Rove develops a pattern

ROVE DEVELOPS A PATTERN…. There’s nothing wrong with political commentators developing a signature style, but when the common thread of a pundit’s work is unintentional irony, there’s a problem.

Let’s take Karl Rove, for example. Last week, the Bush/Cheney “architect” used his role as a high-profile media professional to accuse the Obama White House of using hardball political tactics. A couple of weeks before that, Rove accused the president of looking at every policy issue “from a political perspective.” A couple of weeks before that, Rove complained about the scourge of budget deficits. A couple of weeks before that, Rove accused the president of relying on “straw men” for his arguments. A couple of weeks before that, Rove decried White House “power grabs.” (Rove also, about a year ago, accused the New York Times of having “outed a CIA agent,” which “obviously puts the CIA agent in danger.” Rove added that disclosing the name of a CIA operative represents “a very callous view about our nation’s security and interests.”)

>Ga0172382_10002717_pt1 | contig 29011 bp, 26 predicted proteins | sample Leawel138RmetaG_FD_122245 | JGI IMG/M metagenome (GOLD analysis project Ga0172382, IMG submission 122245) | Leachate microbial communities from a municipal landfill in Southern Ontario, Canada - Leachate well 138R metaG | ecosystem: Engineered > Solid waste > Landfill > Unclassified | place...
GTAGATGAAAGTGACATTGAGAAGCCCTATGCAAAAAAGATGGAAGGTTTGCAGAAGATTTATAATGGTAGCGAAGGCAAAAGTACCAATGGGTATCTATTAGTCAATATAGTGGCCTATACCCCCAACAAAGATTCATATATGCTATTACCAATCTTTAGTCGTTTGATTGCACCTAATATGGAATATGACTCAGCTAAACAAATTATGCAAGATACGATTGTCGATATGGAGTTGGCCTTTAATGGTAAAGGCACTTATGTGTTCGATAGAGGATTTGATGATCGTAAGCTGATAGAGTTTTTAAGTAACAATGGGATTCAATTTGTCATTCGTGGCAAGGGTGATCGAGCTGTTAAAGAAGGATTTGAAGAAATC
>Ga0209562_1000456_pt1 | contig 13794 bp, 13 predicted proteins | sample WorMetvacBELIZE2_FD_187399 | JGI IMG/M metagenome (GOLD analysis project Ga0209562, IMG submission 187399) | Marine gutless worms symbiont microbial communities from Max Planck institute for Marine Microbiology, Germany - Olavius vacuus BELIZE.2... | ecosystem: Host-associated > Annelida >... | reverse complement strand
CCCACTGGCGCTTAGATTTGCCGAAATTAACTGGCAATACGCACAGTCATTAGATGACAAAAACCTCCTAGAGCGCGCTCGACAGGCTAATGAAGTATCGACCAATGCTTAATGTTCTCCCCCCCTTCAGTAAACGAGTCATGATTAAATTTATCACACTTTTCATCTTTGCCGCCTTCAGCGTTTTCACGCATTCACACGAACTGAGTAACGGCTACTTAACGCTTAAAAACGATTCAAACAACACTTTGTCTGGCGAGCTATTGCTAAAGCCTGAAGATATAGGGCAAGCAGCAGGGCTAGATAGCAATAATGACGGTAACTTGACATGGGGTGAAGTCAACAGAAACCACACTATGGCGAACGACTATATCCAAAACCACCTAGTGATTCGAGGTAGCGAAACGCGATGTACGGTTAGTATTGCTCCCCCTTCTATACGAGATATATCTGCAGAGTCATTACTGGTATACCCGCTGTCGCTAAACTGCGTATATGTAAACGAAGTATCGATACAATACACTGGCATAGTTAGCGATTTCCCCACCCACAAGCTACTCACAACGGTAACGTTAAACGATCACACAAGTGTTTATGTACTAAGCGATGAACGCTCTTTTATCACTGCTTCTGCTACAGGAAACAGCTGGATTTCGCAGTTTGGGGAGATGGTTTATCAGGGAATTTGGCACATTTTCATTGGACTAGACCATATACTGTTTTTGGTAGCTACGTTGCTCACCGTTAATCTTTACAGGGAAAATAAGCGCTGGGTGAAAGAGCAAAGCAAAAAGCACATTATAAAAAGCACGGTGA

Notice the pattern?

Today, Rove is in rare form, arguing that President Obama is “polarizing,” because of his “petty” partisanship, while George W. Bush tried to bring Democrats and Republicans together.

The Pew Research Center reported last week that President Barack Obama “has the most polarized early job approval of any president” since surveys began tracking this 40 years ago. The gap between Mr. Obama’s approval rating among Democrats (88%) and Republicans (27%) is 61 points. This “approval gap” is 10 points bigger than George W. Bush’s at this point in his presidency, despite Mr. Bush winning a bitterly contested election.

Part of Mr. Obama’s polarized standing can be attributed to a long-term trend. University of Missouri political scientist John Petrocik points out that since 1980, each successive first term president has had more polarized support than his predecessor with the exception of 1989, when George H.W. Bush enjoyed a modest improvement over Ronald Reagan’s 1981 standing.

But rather than end or ameliorate that trend, Mr. Obama’s actions and rhetoric have accelerated it. His campaign promised post-partisanship, but since taking office Mr. Obama has frozen Republicans out of the deliberative process, and his response to their suggestions has been a brusque dismissal that “I won.”

Compare this with Mr. Bush’s actions in the aftermath of his election.

First, the loyal Bushies’ newfound fascination with the “polarizing” talking point is wildly misleading. Second, for Karl Rove to argue that Bush, far more than Obama, worked to bring people together is simply hilarious.

You don’t suppose Rove has identified some of his (and Bush’s) biggest faults, and is simply projecting them on to the Obama White House, do you?

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